The left hand of fellowship?

It is good to have a warm greeting when you enter a church. A warm smile, a cheerful hello and a good handshake all help someone feel at home. It’s good to greet.

But even churches which get that right have a problem: What to do when the person you are greeting is using a walking stick or crutch in their right hand, or has a missing or prosthetic limb? How do we greet these people?

As one of “these people,” this is what happens: When I enter with a stick or crutch in my right hand I am nearly always offered a right hand, I have to change hands with the stick to accept the handshake.

Or if I offer my left hand what happens then?

One of two things, either I have to twist my hand round to shake the greeter’s right hand, which I am fine with but id does show a lack of care on behalf  of the greeter, or worse: the greeter’s hand is taken away.

This has really happened, the person who is supposed to be greeting at the door has refused to take my hand because it is not the conventional right hand.

Take a look at this advert, it is aimed at business, but it applies to church too. In fact more so because there seems to be so many more handshakes going on in church.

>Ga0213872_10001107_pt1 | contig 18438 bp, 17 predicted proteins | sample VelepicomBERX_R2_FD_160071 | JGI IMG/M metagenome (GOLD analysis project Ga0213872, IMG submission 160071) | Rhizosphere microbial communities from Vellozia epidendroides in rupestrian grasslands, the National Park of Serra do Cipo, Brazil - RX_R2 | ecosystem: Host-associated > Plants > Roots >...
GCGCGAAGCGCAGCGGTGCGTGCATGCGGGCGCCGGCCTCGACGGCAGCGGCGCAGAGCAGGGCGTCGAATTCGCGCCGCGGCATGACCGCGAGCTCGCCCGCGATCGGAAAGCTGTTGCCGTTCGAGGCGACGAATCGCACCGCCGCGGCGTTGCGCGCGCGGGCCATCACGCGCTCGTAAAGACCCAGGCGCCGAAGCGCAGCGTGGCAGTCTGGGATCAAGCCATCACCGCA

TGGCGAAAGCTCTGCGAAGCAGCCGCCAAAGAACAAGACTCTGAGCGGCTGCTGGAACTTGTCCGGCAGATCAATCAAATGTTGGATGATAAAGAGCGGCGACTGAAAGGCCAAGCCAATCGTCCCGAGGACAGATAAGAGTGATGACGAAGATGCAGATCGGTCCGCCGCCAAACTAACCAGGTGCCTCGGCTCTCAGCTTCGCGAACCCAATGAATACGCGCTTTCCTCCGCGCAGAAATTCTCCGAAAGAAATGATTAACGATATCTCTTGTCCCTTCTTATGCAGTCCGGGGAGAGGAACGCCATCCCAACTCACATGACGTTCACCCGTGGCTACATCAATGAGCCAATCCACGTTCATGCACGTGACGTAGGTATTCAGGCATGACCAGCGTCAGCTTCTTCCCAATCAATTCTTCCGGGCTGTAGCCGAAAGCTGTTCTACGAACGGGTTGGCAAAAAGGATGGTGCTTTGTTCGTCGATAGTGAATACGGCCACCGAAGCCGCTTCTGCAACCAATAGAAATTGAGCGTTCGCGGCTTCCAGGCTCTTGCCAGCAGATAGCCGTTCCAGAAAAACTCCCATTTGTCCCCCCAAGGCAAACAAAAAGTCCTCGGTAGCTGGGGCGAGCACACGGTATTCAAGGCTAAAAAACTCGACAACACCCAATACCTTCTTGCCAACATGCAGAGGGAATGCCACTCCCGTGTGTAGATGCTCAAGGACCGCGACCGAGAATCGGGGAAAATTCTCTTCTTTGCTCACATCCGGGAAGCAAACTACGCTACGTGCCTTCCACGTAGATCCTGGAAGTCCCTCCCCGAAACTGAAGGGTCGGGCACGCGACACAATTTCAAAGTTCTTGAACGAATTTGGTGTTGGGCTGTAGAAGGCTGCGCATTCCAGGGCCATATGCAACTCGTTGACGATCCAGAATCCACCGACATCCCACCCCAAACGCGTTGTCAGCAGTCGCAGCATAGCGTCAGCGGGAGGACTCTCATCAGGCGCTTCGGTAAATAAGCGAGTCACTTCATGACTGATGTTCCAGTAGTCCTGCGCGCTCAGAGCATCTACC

So church greeters, look at the person, don’t just go through the motions.


2 thoughts on “The left hand of fellowship?

  1. Excellent blog. I was on a bowling team with a woman who had a disabled right hand. A hand shake was unbearably painful for her. We learned quickly to do left-handed high fives, but certainly observed plenty of awkward moments from opposing teams.

    1. I don’t mind the awkwardness of people at church, but those who’s job it it to greet at the door should know about this. I’m fine by the way, I’m thinking about what the reaction to someone new would be if they were greeted inappropriately.

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